That it didn’t is possibly because, despite years in the job, Key still sees no difference between how things are done when he was in the private sector (“let’s make that call and get it done”) and in government, where due process is important (“let’s make sure justice is done, and is seen to be done,” or, more succintly, “let’s make sure we don’t become a banana republic.”).

This isn’t the first phone call Key has made to stymie due process by initiating collusion between his government and a private party. Both Fletcher Building and Sky City have been the beneficiaries of Key’s willingness to ignore constitutional niceties and give away rather more than should constitutionally be done. 

That he was so quick to do it again this time raises once again very serious concerns about his qualifications to oversee any recommendations his constitutional “panel” might come back.

And it makes one wonder whether the reason his childhood friend came so quickly to mind as the candidate for the job, being that this page in his phonebook so frequently falls open, was because the gentleman’s surname was Fletcher.

* * * *

* This particular den being the GCSB, whose roles include spying and planting bugs. Although, given their frequent cock ups, it’s clear they’re not very good buggers.

** Given the PM is so forgetful about phone calls, conversations, share holdings and who his friends are—and John Banks and David Shearer are equally forgetful about rides in helicopters and overseas bank accounts, respectively—perhaps prospective politicians should be required to pass an Alzheimer’s test before registering as a candidate? Just a thought?

*** That is, Chief of the Government’s Coven of Spies and Buggers (GCSB).

**** Has the pun been worn out yet? I don’t think so.

UPDATEThe sophisticated Stephen Franks disagrees with me. (But did he miss my comment that “the separation of powers … in the Westminster system function more by convention than by constitutional entrenchment…” ? )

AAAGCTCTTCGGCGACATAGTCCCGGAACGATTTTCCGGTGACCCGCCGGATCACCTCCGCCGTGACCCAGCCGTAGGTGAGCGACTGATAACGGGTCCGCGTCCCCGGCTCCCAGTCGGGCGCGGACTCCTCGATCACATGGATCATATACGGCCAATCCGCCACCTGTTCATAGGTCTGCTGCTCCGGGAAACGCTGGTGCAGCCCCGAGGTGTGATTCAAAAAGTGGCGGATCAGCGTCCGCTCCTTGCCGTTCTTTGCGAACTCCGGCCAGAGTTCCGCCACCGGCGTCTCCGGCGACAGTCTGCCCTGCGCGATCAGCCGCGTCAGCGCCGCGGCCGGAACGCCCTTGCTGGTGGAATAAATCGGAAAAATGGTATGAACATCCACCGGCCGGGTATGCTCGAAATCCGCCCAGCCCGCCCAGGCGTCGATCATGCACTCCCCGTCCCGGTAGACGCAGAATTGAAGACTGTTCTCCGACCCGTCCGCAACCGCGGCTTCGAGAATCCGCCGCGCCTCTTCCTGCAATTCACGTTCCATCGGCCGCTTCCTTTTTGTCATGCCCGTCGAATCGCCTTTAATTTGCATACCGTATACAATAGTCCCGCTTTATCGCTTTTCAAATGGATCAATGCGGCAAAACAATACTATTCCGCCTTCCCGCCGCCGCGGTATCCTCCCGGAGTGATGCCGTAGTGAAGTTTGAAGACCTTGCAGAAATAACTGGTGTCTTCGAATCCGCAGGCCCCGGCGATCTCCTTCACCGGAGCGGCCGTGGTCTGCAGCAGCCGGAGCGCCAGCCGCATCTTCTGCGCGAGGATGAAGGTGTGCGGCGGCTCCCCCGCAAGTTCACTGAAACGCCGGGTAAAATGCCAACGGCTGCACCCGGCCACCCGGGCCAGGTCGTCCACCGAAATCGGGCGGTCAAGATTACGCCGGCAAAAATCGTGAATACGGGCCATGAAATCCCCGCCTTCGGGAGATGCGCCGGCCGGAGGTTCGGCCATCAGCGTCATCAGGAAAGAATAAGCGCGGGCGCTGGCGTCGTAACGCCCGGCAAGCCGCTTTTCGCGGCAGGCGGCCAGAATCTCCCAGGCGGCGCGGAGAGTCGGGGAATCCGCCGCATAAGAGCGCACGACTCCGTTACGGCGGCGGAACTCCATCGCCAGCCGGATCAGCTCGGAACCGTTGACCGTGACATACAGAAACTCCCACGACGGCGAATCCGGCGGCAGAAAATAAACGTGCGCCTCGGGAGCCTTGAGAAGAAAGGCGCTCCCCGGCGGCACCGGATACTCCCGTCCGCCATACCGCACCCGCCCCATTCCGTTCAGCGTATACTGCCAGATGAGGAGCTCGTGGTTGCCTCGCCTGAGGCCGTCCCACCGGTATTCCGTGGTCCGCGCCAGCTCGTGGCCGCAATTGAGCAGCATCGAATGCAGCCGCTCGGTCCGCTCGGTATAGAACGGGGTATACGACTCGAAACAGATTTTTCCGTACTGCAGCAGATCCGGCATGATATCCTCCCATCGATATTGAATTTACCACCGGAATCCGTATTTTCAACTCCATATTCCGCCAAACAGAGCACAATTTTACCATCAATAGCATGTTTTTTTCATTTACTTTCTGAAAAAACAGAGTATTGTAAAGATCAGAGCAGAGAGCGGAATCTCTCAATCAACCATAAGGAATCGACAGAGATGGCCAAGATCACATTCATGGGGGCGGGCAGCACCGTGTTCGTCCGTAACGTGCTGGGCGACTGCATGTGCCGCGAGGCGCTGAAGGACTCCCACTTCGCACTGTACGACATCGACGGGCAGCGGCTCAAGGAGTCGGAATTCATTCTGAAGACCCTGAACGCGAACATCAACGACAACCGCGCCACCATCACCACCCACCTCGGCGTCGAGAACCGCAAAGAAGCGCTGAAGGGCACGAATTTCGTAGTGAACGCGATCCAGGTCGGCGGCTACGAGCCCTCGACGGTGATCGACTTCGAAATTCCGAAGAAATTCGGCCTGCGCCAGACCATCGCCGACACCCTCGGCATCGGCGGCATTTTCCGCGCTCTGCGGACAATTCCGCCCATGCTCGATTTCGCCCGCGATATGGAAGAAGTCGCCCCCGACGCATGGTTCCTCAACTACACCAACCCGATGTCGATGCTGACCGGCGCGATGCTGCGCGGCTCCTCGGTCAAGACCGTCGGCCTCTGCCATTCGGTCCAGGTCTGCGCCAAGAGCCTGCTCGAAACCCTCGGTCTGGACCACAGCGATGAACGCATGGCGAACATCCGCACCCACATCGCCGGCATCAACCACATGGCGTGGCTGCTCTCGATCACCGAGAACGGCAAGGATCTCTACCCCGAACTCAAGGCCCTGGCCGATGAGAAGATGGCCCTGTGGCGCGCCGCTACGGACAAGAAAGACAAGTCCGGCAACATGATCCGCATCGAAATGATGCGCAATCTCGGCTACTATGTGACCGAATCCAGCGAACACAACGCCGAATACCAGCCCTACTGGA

Kiwiwit said...

It has taken four years to become obvious but it is now clear that the Key Government is the most serious threat to individual rights and civil liberties that we have ever faced in New Zealand. Their complete abrogation of property rights in Christchurch, their pursuit of a racist constitutional review process and apartheid-like settlements of dubious Maori Treaty claims, and their cronyism in many appointments to public roles, means New Zealand will be a very different and much less pleasant place to live in the future.

Anonymous said...

So, we know politicians are shonky and march to a tune we are not allowed to hear. Why do people keep voting for these people.


Barry said...

Kiwiwit,I think that you got that comment exactly right.

UglyTruth said...

"constitutional importance of the separation of powers"

Actual separation of powers can't occur when both politicians and the judiciary have a duty to act in the interests of the Crown arising from their employment by the Crown.

"somewhat unprofessional eavesdropping"
It was unlawful rather than unprofessional.

"The intent of this seemingly drawn-out “due process”"

Due process and the parliamentary selection process are very different things. Due process is from the common law, although the state lies about the nature of common law.